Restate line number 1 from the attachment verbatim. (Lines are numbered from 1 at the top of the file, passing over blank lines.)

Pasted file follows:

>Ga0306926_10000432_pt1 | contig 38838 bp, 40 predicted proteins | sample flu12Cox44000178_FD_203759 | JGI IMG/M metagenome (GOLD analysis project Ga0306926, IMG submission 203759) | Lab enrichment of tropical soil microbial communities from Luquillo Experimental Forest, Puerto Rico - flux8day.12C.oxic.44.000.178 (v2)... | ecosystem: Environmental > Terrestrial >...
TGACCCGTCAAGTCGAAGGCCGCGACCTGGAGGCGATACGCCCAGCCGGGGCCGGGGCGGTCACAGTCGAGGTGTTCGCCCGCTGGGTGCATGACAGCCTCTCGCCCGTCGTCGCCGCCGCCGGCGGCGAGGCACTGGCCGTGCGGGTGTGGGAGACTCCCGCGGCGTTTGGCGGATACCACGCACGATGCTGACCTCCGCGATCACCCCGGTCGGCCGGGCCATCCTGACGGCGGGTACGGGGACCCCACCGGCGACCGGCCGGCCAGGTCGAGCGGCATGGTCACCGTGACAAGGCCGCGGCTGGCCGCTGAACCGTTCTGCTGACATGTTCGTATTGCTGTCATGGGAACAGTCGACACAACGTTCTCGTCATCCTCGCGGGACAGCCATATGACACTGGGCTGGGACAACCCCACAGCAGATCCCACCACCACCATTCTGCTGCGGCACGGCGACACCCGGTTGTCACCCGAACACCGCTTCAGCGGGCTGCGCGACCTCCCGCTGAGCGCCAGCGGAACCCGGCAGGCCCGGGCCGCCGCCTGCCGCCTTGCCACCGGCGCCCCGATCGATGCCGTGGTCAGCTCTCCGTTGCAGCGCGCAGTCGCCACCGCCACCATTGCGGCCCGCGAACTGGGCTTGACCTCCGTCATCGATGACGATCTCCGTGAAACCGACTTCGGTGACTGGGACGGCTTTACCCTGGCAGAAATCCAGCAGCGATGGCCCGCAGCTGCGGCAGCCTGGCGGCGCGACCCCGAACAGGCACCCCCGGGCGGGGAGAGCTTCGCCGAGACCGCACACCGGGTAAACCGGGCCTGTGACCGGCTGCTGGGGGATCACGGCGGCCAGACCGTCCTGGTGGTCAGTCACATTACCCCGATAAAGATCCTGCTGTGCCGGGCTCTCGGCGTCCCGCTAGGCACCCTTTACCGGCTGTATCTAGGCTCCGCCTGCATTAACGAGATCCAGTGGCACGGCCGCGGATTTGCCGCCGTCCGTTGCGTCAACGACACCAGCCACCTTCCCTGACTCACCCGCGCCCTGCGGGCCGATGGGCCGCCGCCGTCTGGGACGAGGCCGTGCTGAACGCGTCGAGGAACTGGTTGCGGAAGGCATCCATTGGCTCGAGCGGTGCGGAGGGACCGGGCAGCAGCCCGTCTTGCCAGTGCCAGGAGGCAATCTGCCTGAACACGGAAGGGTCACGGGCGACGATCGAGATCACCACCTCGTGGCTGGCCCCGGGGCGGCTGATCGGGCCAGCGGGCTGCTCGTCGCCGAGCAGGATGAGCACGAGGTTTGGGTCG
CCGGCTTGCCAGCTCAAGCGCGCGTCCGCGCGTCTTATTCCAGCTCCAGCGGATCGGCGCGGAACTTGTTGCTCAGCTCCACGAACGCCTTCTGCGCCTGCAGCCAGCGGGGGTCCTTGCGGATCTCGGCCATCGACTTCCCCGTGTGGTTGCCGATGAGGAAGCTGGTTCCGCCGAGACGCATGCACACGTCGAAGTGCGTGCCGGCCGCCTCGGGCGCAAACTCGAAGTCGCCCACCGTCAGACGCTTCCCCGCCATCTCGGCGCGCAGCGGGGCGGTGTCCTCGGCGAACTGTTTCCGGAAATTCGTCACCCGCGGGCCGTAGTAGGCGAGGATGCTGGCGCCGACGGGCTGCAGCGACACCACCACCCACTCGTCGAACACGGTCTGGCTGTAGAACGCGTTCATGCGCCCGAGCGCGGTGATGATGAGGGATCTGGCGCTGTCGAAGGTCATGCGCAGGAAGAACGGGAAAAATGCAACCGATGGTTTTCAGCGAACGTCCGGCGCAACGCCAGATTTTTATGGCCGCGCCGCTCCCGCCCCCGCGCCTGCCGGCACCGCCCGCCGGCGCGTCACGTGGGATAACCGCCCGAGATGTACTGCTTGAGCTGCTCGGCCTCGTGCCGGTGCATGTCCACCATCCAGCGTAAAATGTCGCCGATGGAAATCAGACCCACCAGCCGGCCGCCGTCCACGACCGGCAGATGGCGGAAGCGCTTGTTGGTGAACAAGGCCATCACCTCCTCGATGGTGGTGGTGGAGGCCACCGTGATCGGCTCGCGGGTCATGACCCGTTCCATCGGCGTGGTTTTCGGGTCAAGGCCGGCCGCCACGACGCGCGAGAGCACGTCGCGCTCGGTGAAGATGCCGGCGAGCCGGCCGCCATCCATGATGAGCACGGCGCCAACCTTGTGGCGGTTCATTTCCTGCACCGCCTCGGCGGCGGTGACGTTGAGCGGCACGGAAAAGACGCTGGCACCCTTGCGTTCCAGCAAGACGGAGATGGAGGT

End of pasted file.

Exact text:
>Ga0306926_10000432_pt1 | contig 38838 bp, 40 predicted proteins | sample flu12Cox44000178_FD_203759 | JGI IMG/M metagenome (GOLD analysis project Ga0306926, IMG submission 203759) | Lab enrichment of tropical soil microbial communities from Luquillo Experimental Forest, Puerto Rico - flux8day.12C.oxic.44.000.178 (v2)... | ecosystem: Environmental > Terrestrial >...